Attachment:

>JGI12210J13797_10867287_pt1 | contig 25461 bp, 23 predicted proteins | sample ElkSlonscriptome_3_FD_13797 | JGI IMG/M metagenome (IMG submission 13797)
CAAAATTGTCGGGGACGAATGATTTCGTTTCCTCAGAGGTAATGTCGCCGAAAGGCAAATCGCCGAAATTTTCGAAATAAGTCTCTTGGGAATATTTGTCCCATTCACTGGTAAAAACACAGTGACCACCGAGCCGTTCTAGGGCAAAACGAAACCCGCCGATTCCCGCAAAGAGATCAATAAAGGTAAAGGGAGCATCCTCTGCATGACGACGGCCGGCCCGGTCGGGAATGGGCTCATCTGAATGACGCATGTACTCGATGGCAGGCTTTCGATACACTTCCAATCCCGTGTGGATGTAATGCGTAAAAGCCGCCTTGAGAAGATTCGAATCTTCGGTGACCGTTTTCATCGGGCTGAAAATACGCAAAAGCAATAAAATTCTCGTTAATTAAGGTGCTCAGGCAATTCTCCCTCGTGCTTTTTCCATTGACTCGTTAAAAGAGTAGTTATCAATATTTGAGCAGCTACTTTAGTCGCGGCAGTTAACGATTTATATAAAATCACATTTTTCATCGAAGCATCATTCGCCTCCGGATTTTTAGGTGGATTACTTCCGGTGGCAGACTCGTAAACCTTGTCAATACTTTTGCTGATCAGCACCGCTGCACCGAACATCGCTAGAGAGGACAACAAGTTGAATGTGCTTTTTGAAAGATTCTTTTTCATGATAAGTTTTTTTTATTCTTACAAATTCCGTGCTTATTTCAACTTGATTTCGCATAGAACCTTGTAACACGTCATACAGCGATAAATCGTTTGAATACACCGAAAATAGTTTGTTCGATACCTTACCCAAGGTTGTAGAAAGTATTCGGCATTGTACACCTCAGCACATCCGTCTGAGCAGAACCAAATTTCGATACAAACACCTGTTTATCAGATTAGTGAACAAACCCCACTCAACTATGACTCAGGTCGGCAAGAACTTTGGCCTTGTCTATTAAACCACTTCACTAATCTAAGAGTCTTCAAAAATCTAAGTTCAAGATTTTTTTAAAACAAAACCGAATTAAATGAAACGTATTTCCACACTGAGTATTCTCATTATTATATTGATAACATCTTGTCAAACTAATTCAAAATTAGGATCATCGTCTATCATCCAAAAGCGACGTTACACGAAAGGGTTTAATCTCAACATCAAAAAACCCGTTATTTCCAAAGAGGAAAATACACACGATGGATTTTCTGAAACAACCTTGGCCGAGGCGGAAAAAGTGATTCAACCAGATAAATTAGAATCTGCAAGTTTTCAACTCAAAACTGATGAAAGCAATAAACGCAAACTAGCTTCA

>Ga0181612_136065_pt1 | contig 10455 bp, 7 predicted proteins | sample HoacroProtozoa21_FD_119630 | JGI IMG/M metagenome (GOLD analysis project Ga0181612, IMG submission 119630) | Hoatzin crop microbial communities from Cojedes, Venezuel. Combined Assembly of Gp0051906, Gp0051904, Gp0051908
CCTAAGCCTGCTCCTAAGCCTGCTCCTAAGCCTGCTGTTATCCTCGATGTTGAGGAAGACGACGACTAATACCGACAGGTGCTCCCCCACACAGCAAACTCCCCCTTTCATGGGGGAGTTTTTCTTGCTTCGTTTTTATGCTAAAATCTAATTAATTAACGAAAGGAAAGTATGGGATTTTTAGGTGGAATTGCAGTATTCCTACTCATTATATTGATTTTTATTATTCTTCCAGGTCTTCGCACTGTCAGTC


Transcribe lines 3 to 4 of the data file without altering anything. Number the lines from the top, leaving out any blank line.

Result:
>Ga0181612_136065_pt1 | contig 10455 bp, 7 predicted proteins | sample HoacroProtozoa21_FD_119630 | JGI IMG/M metagenome (GOLD analysis project Ga0181612, IMG submission 119630) | Hoatzin crop microbial communities from Cojedes, Venezuel. Combined Assembly of Gp0051906, Gp0051904, Gp0051908
CCTAAGCCTGCTCCTAAGCCTGCTCCTAAGCCTGCTGTTATCCTCGATGTTGAGGAAGACGACGACTAATACCGACAGGTGCTCCCCCACACAGCAAACTCCCCCTTTCATGGGGGAGTTTTTCTTGCTTCGTTTTTATGCTAAAATCTAATTAATTAACGAAAGGAAAGTATGGGATTTTTAGGTGGAATTGCAGTATTCCTACTCATTATATTGATTTTTATTATTCTTCCAGGTCTTCGCACTGTCAGTC